During my last vacation on the coast of Maine, I admired many beautiful gardens. Many of them had hedges or fences, more than I’m used to seeing in rural New Hampshire.

When settlers first arrived in New England, they dug rocks left by glaciers some 10,000 years earlier. They piled them up to clear agricultural fields and began making stone walls to define property lines and contain animals – or keep them out. Gradually, dry stone masons learned to make them beautiful and last forever.

Building a stone wall or retaining wall is difficult and expensive work to have someone else build. If you want to build your own, remember three things: First, the ground moves in winter when it freezes and thaws. It can cause walls to collapse if not properly constructed. Wallers have learned to add drainage under and around a wall – at least a foot of 1 inch crushed stone in a trench under the wall works well. The round pebbles will act like ball bearings, allowing the stones to move.

Each stone must hit four others, two below, two above. The stones should not be stacked on top of each other, as the bricks are laid. This helps to tie it all together and prevent movement.

Finally, use a long string to keep the wall straight and level. Or if you are creating a curved wall, define it carefully before you begin. You can place a garden hose on the ground to help define the curve.

The first settlers also made acacia fences. I spoke to Crow Boutin who makes a living making acacia fences in the Kennebunk, Maine area. These fences are simple: he cuts lengths of fresh yellow birch one to two inches in diameter. He first made “pencils” which he drove into the ground with a hammer after having cut them to length and sharpened them with an ax. Then he weaves 8 to 10-foot-long pieces of birch between the vertical pencils that he space about 16 inches apart. The tension of the curved rods holds the fence in place. Simple? You bet, and something you could try.

But why do people need fences or hedges? Some are just for the look or to create a backdrop for the flowers. Others are meant to prevent others from looking into the yard or to keep animals inside (or outside). Let’s take a look at a few I’ve seen.

The most beautiful fences I saw were white palisades. Maybe I like them because my grandfather had one, and I remember them from my youth. They show the flowers well and allow climbers to climb on them. But usually you have to pay someone to install them and, as Tom Sawyer knew, you have to paint them from time to time. Now, these fences are available in a variety of materials including fiberglass or plastic which do not require painting.

Living fences – called hedges – come in a variety of species. Evergreen hedges like yew or arborvitae can look great in both summer and winter, but are often eaten by deer. Hemlock and pine are less likely to be predestined by deer, but they will grow to be 60 feet tall unless pruned every year – and most escape somehow and get big.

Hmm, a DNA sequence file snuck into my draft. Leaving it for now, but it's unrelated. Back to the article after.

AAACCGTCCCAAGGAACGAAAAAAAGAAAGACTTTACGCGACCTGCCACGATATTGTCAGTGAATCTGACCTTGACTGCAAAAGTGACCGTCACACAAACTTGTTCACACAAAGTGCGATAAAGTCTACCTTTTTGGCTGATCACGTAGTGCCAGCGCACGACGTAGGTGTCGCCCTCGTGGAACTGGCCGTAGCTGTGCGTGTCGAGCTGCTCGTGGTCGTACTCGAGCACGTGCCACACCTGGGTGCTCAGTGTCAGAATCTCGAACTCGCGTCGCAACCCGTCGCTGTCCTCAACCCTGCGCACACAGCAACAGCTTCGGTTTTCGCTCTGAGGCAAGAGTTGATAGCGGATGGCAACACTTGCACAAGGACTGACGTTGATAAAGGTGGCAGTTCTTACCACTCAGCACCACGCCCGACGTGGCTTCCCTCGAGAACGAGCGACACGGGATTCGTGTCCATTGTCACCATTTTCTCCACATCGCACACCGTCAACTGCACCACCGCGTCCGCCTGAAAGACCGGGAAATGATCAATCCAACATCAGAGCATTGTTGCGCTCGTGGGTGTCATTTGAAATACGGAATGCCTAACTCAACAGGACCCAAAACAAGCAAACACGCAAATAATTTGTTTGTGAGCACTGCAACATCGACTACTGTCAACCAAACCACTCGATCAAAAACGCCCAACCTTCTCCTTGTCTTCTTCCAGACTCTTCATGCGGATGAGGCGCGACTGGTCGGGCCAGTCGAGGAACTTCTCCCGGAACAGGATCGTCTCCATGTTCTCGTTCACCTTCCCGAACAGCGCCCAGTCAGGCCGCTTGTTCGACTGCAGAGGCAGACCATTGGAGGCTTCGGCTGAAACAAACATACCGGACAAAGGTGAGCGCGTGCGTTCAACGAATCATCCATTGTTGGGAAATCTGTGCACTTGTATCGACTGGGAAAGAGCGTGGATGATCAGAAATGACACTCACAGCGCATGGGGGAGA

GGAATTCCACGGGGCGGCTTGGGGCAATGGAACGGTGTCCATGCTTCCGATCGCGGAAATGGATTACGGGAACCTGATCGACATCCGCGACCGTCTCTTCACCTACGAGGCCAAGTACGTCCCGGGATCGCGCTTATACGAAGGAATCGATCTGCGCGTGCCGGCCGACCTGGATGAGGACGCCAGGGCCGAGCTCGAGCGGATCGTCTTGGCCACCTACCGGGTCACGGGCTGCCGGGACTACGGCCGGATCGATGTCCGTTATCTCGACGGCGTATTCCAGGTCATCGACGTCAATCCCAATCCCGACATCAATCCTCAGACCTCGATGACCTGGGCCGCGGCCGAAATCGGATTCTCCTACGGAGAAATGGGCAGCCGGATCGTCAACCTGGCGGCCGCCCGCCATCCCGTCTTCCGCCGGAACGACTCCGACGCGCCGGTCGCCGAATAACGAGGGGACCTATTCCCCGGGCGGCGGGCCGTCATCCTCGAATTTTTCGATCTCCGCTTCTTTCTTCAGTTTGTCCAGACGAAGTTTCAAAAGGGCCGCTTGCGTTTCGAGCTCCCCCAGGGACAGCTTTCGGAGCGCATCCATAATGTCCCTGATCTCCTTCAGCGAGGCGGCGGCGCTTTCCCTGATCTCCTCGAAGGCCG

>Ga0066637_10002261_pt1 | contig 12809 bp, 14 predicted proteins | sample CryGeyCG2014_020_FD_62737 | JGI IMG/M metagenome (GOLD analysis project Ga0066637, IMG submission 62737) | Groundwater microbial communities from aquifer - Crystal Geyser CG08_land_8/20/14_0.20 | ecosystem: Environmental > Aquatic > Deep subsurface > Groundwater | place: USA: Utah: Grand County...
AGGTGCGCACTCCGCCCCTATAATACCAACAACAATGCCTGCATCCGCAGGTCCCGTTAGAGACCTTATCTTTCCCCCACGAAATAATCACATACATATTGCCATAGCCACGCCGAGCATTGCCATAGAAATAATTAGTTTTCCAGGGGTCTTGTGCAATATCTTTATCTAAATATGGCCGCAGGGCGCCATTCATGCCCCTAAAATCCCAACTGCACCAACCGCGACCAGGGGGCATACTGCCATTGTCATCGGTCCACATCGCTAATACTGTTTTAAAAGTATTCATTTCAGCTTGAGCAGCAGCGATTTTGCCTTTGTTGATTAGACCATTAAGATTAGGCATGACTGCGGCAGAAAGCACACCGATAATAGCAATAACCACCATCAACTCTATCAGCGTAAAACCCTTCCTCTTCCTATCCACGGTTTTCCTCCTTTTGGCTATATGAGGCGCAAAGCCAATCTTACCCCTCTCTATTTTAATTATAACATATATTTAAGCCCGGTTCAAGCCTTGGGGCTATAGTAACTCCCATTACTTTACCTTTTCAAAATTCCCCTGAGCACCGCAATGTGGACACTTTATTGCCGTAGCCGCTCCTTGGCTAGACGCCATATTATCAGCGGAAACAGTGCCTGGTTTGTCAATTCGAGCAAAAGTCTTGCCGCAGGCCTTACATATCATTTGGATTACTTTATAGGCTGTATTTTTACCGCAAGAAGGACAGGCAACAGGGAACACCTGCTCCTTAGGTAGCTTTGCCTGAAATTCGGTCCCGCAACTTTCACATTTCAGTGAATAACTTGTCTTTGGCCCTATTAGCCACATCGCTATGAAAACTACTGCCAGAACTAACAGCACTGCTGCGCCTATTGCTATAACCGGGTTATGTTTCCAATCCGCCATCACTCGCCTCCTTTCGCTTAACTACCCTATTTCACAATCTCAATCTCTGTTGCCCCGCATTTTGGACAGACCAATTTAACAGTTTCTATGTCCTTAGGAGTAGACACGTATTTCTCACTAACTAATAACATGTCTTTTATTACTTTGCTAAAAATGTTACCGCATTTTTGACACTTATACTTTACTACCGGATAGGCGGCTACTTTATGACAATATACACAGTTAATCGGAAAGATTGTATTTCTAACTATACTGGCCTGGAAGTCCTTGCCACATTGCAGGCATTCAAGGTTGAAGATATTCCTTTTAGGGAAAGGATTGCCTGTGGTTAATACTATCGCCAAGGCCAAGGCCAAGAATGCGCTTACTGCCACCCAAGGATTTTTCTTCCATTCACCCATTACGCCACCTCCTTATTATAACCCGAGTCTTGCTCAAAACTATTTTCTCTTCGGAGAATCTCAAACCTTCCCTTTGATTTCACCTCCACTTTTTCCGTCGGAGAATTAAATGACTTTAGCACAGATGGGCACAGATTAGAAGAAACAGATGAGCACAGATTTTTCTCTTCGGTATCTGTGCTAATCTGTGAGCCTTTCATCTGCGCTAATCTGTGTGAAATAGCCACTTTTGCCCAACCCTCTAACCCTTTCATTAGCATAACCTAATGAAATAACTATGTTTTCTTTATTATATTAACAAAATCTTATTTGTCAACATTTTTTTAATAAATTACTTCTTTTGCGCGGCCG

Rugosa roses are commonly used as hedges on the coast of Maine. They will grow in sandy soil and produce copious, fragrant flowers and beautiful red berries in the fall. But they look run down over time and are not green in winter. Their thorns prevent people and pets from cutting corners in the yard.

Lilacs look great when they flower and have beautiful green leaves 8 or 9 months of the year, but do little to block the view of your home and garden in the winter. They do best in soft soil, so add limestone every year or three to keep them flowering well. Lilacs also need pruning or they can get lanky.

The split rail fence is usually made of cedar, which lasts a long time – up to 20 years. It creates a rustic look, but doesn’t prevent animals from entering or block the view of the curious neighbor. It will keep cars from parking on your lawn and can support vines like roses or clematis.

Less common fences include palisades – tall wooden fences that block any view of the yard. What you need if you like to sunbathe naked in the garden and have a close neighbor. Certainly not a friendly signal to the neighbors. Iron fences, wire fences, and chain link fences all have their uses, but I can’t imagine having one installed.

Finally, there is the deer fence. Many gardeners use them to grow vegetables, or to have tulips in the spring. These days there are woven plastic fences that are inexpensive and available in 8 foot widths that work well to keep deer out. You can install them yourself on poles or stakes that you cut in the forest. They work – unless you leave the door open! Me? I have depended on having dogs to scare wildlife for many years. They did the job well, although I am now looking to adopt a dog as a corgi, Daphne passed away a year ago. And I love dogs too, which I can’t say for the fences

Henry is an UNH Master Gardener and author of four gardening books. Send an email to [email protected]


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